13 October 2008

SA kids remain undernourished

Stunting and underweight remain the most common nutritional disorders in SA, while obesity numbers are also still growing. During National Nutrition Week, we take stock.

Stunting and underweight remain the most common nutritional disorders in South Africa, while obesity numbers are also still growing. During National Nutrition Week (9-15 October), we take stock.

Despite major national efforts to turn the tide on child malnutrition, stunting and underweight still affects almost one out of five and almost one out of ten South African children respectively. By contrast, 10% of children nationally can be classified as overweight and 4% as obese.

These results of the National Food Consumption Survey Fortification Baseline were released at the 2008 Nutrition Congress in Pretoria (September 2008).

This major report provides an overview of trends on the nutritional status of children and women of childbearing age, food procurement and inventory, knowledge, attitudes and practices of women with regard to food fortification. The research builds on the findings of the National Food Consumption Survey (1999), which formed the basis on which decisions on food fortification were made and legislated for in October 2003.

The research encompassed a cross-sectional survey of a nationally representative sample of children, using the Census 2001 data. The survey population consisted of all the children, aged 1 – 9 years, and women of reproductive age (16 – 35 years) living in the same household.

Some of the most significant findings are as follows:

1. A very significant percentage of the country's population still live under adverse socio-economic conditions. Nationally, more than one in two households (55%) had a monthly income between R1 – R1000, with urban informal households reporting the highest percentage of no income (6%) as well as an income of R1 – R500 (35%).

2. At the national level, one out of two households (51.6%) experienced hunger as determined by the hunger scale, approximately one out of three was at risk of hunger and only one out of five appeared to be food secure.

At the provincial level, the prevalence of households experiencing hunger was highest in the Eastern Cape, Northern Cape and Limpopo. It seems that the prevalence of hunger had not improved since the findings of the National Food Consumption Survey in 1999. However, researchers warn that these comparative findings should be interpreted with caution.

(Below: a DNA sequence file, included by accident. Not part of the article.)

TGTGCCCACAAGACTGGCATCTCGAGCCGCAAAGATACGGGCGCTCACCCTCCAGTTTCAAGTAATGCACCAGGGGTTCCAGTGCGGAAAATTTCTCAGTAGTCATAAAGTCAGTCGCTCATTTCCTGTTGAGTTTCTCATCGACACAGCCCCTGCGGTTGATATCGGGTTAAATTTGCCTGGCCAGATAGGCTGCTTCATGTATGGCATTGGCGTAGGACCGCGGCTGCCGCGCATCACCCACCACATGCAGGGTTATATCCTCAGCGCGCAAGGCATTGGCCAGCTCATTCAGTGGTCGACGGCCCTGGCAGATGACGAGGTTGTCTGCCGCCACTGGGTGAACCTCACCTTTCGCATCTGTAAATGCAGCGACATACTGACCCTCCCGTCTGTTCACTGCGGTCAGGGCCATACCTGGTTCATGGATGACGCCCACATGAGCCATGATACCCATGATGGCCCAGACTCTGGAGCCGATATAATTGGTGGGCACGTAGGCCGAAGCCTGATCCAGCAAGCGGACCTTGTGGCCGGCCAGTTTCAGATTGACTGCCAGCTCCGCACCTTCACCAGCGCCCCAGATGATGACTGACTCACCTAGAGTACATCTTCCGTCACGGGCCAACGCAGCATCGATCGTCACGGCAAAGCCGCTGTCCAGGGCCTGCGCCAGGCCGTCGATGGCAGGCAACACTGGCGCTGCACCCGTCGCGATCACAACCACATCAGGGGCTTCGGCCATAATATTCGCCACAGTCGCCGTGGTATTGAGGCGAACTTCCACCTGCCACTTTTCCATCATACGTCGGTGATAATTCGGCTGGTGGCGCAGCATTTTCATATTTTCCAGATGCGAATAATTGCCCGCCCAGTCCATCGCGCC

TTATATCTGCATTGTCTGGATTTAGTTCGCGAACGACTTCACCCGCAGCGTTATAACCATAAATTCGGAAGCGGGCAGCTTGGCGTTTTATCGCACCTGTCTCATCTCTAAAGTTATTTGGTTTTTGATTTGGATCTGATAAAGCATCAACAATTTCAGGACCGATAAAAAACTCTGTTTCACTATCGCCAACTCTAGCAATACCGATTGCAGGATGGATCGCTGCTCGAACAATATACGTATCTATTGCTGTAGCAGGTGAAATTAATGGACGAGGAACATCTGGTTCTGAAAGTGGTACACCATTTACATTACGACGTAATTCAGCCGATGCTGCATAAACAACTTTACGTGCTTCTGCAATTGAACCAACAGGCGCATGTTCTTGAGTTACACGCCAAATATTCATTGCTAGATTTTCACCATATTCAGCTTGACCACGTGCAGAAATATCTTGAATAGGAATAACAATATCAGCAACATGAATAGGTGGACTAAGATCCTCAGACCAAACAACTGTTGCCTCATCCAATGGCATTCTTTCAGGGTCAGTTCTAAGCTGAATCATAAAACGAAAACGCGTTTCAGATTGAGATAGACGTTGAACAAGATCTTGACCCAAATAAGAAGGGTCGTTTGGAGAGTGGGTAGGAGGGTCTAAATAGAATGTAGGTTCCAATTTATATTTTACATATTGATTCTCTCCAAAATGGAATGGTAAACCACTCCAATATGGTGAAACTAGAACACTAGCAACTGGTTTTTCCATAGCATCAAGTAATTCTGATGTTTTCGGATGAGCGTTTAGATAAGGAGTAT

3. In terms of fortification of micronutrients, South Africa seems to have achieved the virtual elimination of iodine deficiency disorders (IDD) thanks to the widespread fortification of table salt. In fact, there is concern that certain pockets of the population – particularly communities living in the Northern Cape – are now consuming excessive amounts of iodine due to a high concentration of the mineral in drinking water.

Folic-acid status appears to be adequate throughout the country. This may be the first indication that, for a water-soluble vitamin, the national food fortification programme is beneficial. Folic acid plays a crucial role in preventing neural-tube defects in infants.

However, more needs to be done to achieve optimal levels of iron, zinc and vitamin A – three of the micronutrients that have been added to South African maize and wheat bread flour since 2004.

According to the research study, two out of three children and one out of four women nationally still had a poor vitamin A status (in fact, it looks as if there's a slight deterioration in vitamin A status since 1999), whereas 45.3% of children still had an inadequate zinc status.

The researchers also found that, at the national level, one out of five women and one out of seven children had a poor iron status. Once again, it looks as if the prevalence of poor iron status in children have increased since 1999.

- (Carine van Rooyen,, October 2008)

- Executive summary of the National Food Consumption Survey Fortification Baseline (NFCS-FB-I) South Africa, 2005.


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